Wednesday, May 31, 2023

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    Why The Armoury’s Mark Cho Is Selling His Massive Watch Collection

    Back in 2006, young Mark had his first paycheck, was there something about a watch that you thought was really important to style, or to the uniform that you were creating for yourself?

    No, I don’t think I understood the context of everything as well. I think that for me, at that time, the thinking was more like a good deal. I get to feel like a grown up, buy a grown-up thing, but I’m paying a kid’s price for it. And there were aspects of color and the design that were appealing to me, but in a very instinctive way.

    How do you feel about selling during what appears to be a downturn in the watch market?

    The recent negative headlines about watch price declines are a little sensationalist. They narrowly focus on price changes in the last six months. If we were to look at prices today vs 2019, we are still far above those. Also, they focus on the hype watches of 2021-2022, such as certain Rolex sport watches, which was overdue for a harsh correction.

    I’ll never nail the timing perfectly. There will always be “a better time to sell.”

    What’s your personal auction strategy?

    When I bid on stuff myself at auctions—I’ve been going auctions for like 15 years now—I don’t hang around to bid. I think of the number I’m willing to pay for it, I leave an absentee bid, and I leave. I don’t look at it until the next day. So I never get sucked into “Oh, I can just pay another 100 bucks.” I’ll never do that.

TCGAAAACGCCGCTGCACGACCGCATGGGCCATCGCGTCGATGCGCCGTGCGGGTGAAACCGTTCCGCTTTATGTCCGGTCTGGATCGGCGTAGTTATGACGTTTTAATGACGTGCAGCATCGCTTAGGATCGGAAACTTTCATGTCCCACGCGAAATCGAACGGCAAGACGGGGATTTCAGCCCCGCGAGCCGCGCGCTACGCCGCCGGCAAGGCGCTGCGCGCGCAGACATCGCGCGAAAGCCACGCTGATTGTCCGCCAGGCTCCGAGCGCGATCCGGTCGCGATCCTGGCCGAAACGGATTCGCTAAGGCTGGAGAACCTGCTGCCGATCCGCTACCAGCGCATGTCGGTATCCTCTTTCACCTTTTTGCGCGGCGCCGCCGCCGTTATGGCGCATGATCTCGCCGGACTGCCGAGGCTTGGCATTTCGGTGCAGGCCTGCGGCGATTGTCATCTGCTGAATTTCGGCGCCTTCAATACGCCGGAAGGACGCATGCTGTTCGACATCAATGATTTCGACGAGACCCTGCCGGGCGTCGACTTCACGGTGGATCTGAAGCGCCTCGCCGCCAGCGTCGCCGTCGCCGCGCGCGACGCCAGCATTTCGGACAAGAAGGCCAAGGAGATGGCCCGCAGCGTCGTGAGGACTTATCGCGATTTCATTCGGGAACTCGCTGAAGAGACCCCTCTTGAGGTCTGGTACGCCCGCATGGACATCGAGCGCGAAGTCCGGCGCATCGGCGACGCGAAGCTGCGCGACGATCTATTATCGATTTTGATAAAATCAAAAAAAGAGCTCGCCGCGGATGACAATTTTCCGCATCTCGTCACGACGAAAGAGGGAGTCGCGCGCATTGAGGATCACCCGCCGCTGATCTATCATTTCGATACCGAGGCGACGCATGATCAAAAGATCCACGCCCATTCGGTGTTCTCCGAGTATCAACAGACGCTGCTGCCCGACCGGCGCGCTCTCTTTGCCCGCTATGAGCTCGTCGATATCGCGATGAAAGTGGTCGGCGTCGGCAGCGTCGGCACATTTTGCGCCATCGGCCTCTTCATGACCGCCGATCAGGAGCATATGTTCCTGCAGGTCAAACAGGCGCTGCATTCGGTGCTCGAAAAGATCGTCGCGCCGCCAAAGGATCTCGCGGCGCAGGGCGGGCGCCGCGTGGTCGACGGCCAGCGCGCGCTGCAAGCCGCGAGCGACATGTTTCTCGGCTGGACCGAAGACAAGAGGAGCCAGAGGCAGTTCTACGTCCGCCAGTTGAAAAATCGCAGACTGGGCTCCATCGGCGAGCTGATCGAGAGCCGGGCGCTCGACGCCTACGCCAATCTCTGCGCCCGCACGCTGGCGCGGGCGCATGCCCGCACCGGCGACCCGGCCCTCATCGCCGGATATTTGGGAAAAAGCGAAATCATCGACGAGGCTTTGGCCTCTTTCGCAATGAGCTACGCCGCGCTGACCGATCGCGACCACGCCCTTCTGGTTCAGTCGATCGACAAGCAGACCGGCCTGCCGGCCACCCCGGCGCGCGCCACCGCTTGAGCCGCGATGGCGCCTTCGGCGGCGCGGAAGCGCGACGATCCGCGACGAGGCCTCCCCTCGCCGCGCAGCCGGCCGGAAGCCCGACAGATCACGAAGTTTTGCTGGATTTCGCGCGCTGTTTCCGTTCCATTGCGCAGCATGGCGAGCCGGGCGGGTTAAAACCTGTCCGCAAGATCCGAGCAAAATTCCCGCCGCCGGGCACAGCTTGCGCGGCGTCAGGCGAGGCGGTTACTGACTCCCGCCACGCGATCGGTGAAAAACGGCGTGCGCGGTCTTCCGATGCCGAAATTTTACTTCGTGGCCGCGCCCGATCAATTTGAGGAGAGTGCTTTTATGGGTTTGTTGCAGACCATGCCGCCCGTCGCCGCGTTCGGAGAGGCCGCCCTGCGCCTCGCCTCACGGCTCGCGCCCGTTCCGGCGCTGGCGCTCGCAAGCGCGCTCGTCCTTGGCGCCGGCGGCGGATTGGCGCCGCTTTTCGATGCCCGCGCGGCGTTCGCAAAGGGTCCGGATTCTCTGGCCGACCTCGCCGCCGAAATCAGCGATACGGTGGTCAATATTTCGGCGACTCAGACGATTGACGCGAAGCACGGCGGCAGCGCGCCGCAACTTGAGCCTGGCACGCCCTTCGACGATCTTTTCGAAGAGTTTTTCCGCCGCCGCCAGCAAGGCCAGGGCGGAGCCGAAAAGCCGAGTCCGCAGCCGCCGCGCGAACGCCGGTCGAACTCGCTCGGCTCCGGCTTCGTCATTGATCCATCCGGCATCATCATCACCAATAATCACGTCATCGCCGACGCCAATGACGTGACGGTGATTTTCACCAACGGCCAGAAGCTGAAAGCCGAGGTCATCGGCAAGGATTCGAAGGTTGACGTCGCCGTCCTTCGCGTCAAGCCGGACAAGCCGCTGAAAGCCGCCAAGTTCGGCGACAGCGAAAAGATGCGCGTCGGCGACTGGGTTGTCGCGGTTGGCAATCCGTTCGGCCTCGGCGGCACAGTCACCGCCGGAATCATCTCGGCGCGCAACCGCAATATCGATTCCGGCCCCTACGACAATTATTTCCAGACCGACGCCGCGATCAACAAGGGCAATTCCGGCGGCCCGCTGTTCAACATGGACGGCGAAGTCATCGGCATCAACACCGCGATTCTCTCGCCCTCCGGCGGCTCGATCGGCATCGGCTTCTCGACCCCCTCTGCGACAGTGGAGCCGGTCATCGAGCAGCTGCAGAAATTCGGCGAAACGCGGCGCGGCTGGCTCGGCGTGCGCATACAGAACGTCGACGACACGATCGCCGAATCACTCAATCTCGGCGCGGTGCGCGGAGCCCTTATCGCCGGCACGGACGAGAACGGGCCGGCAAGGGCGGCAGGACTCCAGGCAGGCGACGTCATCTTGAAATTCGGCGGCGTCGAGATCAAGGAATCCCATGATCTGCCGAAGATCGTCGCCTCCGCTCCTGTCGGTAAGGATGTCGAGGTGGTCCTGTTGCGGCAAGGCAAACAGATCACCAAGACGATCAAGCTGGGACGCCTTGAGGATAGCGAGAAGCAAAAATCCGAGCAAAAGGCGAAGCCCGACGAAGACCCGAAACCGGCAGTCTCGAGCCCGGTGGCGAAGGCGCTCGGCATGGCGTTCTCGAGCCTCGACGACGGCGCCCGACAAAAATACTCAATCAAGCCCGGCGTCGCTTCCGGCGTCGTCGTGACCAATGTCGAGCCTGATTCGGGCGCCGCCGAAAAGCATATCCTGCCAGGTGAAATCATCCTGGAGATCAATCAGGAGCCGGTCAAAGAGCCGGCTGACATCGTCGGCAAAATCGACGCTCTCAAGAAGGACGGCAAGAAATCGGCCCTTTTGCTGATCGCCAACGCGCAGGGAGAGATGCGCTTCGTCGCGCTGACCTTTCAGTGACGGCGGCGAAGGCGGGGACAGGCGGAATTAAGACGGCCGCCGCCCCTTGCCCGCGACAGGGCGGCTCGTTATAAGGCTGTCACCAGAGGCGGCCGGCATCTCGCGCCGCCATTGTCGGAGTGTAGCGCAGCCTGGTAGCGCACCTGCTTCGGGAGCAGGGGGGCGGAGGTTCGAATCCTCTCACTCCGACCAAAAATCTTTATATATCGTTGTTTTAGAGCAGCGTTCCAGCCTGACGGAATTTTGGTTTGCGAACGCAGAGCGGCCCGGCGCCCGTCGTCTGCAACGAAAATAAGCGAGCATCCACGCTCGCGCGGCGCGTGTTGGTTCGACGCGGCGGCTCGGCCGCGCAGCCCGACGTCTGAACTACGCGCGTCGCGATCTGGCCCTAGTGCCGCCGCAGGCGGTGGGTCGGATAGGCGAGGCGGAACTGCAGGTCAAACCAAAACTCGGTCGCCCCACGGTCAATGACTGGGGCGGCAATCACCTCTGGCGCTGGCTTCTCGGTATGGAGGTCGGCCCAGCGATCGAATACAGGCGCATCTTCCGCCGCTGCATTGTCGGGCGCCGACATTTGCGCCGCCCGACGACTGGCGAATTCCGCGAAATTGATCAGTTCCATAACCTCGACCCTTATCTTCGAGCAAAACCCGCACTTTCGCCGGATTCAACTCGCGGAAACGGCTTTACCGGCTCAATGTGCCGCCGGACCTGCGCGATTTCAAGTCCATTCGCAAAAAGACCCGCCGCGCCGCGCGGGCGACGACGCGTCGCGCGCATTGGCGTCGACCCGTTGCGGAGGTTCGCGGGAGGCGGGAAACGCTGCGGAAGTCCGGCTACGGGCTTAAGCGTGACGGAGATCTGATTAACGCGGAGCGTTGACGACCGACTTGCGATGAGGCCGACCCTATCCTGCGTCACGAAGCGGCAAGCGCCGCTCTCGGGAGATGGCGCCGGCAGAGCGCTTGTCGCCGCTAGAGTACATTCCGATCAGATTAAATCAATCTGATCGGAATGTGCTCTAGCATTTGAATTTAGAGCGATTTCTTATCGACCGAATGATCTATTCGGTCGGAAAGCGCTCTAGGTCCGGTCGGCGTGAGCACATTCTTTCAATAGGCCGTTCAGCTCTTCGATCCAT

Do you have a favorite piece that you got from auction, or a favorite auction story?

    I bought a [Rolex] Oyster Quartz from auction cheap—the condition was terrible. But I paid what I thought was a reasonable price for it given the condition. Then I was curious: If I take this to Rolex [for servicing], how much will they do? So I took it to Rolex and they serviced it and were like, “It’s four grand to service. We’ll change the dial, we’ll change the hands, and we’re going to waterproof it.”

    What they meant was, they’re going to change the entire head of the watch. So you keep the movement, but everything else around it has changed. And what if I wanted, say a new bracelet, how much would that be? And they’re like, “Oh, that’s another like [$4,500].”

    So I got a factory fresh Oyster Quartz. The only part of that original watch was a fragment of the movement. But you would have to literally go back in time and buy a brand new Oyster Quartz to get one in a condition like this. And so I thought that was kind of cool—I just liked the fact that I was able to do all that stuff.

    There’s a lot of people who turn their noses up at quartz watches, but you have an affinity for them. Why is it that you’re a fan?

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